The Slavery Abolition Act of 1833: Slavery had been abolished in England in 1772 and Britain had outlawd the slave trade with the Slave Trade Act in 1807, with penalties of £100 per slave levied on British captains found importing slaves. Slavery was officially abolished in the British Empire on 1 August 1834. In practical terms, however, only slaves below the age of six were freed, as all slaves over the age of six were redesignated as “apprentices.” Apprentices would continue to serve their former owners for a period of time after the abolition of slavery, though the length of time they served depended on which of three classes of apprentice they were. (Source: http://www.saylor.org/site/wp-content/uploads/2011/05/Slavery-Abolition-Act-1833.pdf)
Slavery Abolition Act Image:
Municipal Corporations Act of 1835: This act was an Act that reformed local government in the incorporated boroughs of England and Wales. It cleared up corruption and unfairness in town elections. All closed corporations were abolished, and councils were required to form a police force. (Source: http://www.historyhome.co.uk/peel/politics/municip.htm)
Boroughs that were affected:
Chartism, the origin: After the passing of the Reform Act 1832, which extended the franchise only to middle class men, the political leaders of the working class made speeches claiming that there had been a great act of betrayal. This sense that the working class had been betrayed by the middle class was strengthened by the actions of the Whig governments of the 1830s. Notably, the hated New Poor Law was passed in 1834, depriving working people of outdoor relief and driving the poor into workhouses, where families were separated. It was the massive wave of opposition to this measure in the north of England in the late 1830s that gave Chartism the numbers that made it a mass movement. It seemed that only securing the vote for working men would change things, and indeed Dorothy Thompson, the pre-eminent historian of Chartism, defined the movement as the time when “thousands of working people considered that their problems could be solved by the political organisation of the country.”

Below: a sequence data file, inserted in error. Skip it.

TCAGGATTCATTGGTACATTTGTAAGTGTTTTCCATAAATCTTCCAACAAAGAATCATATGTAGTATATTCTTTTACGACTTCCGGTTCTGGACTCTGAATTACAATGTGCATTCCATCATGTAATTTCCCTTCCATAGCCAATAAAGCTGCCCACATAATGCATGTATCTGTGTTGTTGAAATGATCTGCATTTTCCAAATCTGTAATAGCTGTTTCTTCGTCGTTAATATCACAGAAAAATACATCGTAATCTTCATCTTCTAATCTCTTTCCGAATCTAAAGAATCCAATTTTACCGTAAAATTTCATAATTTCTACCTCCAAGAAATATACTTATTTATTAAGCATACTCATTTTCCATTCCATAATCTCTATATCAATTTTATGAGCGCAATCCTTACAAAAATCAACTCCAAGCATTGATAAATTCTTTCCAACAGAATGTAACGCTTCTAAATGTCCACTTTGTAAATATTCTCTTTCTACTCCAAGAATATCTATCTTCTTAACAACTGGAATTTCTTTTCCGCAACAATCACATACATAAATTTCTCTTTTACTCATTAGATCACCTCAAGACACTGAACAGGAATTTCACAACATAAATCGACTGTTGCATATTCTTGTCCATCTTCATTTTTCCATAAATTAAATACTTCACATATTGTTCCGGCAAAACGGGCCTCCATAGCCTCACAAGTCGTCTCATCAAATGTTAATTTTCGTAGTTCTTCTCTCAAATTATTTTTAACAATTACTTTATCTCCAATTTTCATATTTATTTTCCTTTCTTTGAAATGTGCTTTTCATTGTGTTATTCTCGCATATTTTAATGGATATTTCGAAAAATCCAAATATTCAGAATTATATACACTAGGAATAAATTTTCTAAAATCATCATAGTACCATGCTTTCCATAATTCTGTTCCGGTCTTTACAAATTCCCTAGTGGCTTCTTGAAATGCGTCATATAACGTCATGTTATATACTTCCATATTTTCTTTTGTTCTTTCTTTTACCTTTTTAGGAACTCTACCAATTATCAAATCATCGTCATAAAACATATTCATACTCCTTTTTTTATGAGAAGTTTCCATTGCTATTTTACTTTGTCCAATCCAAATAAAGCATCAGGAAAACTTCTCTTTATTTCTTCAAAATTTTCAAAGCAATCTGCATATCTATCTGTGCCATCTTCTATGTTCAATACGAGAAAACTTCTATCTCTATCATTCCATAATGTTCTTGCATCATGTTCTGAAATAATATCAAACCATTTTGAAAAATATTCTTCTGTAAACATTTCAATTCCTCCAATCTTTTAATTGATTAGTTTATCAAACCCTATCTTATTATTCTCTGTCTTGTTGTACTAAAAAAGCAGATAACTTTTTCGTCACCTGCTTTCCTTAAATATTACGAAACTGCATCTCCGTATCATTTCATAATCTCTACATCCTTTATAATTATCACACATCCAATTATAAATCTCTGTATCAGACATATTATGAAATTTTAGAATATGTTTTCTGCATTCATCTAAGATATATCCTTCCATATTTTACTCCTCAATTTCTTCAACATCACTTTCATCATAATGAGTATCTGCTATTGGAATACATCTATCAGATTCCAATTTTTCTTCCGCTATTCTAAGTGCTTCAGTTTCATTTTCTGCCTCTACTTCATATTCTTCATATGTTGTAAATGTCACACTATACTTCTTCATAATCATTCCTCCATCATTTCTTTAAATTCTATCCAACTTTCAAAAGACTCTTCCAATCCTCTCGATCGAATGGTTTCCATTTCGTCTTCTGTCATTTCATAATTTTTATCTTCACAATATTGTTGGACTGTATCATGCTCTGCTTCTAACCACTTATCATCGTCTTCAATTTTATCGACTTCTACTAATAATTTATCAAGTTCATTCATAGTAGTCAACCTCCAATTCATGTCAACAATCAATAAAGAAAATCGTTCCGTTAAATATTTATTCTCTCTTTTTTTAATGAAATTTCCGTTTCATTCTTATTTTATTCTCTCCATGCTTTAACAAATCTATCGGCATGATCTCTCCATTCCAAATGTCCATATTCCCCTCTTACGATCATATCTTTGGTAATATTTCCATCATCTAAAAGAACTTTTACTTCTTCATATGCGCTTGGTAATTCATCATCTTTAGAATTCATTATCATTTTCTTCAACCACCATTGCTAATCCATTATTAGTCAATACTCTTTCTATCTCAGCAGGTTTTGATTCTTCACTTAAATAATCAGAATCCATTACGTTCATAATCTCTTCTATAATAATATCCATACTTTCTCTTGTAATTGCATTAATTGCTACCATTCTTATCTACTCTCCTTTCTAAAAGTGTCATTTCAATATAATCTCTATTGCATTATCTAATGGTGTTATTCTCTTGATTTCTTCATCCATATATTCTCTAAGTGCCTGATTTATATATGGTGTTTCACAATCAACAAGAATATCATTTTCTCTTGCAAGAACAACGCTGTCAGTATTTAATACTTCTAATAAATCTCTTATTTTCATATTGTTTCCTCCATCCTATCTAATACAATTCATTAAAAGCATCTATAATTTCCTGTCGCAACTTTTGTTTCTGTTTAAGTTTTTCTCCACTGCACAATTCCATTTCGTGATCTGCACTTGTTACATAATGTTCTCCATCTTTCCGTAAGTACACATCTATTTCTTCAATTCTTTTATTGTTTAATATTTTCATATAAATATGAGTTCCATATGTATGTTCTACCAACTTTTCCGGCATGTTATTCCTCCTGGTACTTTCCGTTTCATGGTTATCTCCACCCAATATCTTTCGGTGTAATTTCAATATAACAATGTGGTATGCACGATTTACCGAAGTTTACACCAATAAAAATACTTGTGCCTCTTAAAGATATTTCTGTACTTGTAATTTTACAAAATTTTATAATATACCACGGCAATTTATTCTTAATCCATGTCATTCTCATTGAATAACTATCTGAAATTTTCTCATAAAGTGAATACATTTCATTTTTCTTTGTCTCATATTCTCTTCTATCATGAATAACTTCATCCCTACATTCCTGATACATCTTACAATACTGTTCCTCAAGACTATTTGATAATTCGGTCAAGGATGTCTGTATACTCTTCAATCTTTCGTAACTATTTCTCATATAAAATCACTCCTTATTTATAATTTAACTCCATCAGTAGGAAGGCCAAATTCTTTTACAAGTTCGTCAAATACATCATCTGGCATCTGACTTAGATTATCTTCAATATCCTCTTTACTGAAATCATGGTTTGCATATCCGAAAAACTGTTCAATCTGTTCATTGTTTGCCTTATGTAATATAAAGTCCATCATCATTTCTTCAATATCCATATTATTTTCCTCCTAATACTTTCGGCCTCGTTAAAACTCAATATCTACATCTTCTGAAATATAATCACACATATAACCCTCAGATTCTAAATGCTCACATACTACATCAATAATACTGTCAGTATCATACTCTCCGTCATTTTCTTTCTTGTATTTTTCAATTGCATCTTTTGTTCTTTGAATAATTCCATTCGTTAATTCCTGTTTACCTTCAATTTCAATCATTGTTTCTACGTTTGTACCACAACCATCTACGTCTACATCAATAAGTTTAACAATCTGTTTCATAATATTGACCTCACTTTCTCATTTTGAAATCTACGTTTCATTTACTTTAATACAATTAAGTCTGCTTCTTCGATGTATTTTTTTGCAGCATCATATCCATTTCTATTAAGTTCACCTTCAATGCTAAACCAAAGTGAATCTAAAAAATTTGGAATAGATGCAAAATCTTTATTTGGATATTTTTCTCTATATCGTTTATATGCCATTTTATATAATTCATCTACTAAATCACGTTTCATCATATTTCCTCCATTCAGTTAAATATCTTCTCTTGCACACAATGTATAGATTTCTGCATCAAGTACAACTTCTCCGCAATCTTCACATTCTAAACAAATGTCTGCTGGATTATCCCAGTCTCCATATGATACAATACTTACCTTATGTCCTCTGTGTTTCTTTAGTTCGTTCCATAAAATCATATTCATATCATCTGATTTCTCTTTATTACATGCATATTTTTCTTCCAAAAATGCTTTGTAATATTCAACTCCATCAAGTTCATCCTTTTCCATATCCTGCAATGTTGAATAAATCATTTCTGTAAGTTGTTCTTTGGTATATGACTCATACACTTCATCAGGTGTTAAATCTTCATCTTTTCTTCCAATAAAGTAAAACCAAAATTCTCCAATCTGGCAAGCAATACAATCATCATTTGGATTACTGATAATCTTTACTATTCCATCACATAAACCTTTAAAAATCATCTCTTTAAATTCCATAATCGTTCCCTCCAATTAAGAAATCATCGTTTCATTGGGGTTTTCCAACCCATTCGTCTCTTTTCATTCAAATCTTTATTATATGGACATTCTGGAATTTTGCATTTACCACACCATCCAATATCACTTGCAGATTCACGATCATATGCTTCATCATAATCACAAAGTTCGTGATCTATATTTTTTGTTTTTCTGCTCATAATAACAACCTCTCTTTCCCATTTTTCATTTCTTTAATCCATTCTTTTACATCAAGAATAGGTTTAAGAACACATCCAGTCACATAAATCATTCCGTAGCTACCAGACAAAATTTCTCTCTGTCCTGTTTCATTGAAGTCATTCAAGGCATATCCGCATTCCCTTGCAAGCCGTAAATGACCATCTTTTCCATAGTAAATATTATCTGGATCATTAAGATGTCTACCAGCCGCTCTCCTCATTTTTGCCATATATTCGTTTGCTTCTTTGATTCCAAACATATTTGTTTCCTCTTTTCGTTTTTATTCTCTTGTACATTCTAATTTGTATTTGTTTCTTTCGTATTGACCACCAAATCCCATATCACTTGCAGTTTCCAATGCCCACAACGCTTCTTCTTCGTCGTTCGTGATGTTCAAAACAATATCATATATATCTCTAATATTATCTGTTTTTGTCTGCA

(Source: Dorothy Thompson, The Chartists: popular politics in the Industrial Revolution (1984) p 1)
Further: In the years 1839, 1842 and 1848, the Chartist Movement urged Parliament to adopt three great petitions. Of these, the best known is the final petition, with six million signatures (although a number of these were later found to be fake), presented to Parliament on 10th April 1848 after a huge meeting on Kennington Common. This event achieved great prominence in the story of Chartism, due largely to the reaction of the authorities as they faced the challenges of that turbulent year.
The presentation of the petition came at a time of much violent change in Europe; Louis Philippe had been removed from the French throne in February 1848, and revolutions were soon to convulse other European capitals. These events had given great heart to the Chartist leaders, although they were already much encouraged by the election to Parliament, in July 1847, of their most popular leader, Feargus O’Connor.
Working people had proclaimed themselves as Chartists at crowded meetings throughout March 1848. The authorities had viewed this campaign with great concern, and some of the propertied classes had come to believe that the Chartists intended revolution, even though the Movement’s leaders always emphasized their commitment to peaceful protest. The government’s concern led to Queen Victoria being dispatched to the Isle of Wight for her safety, and the Duke of Wellington – with thousands of soldiers and special constables – was brought in to defend London.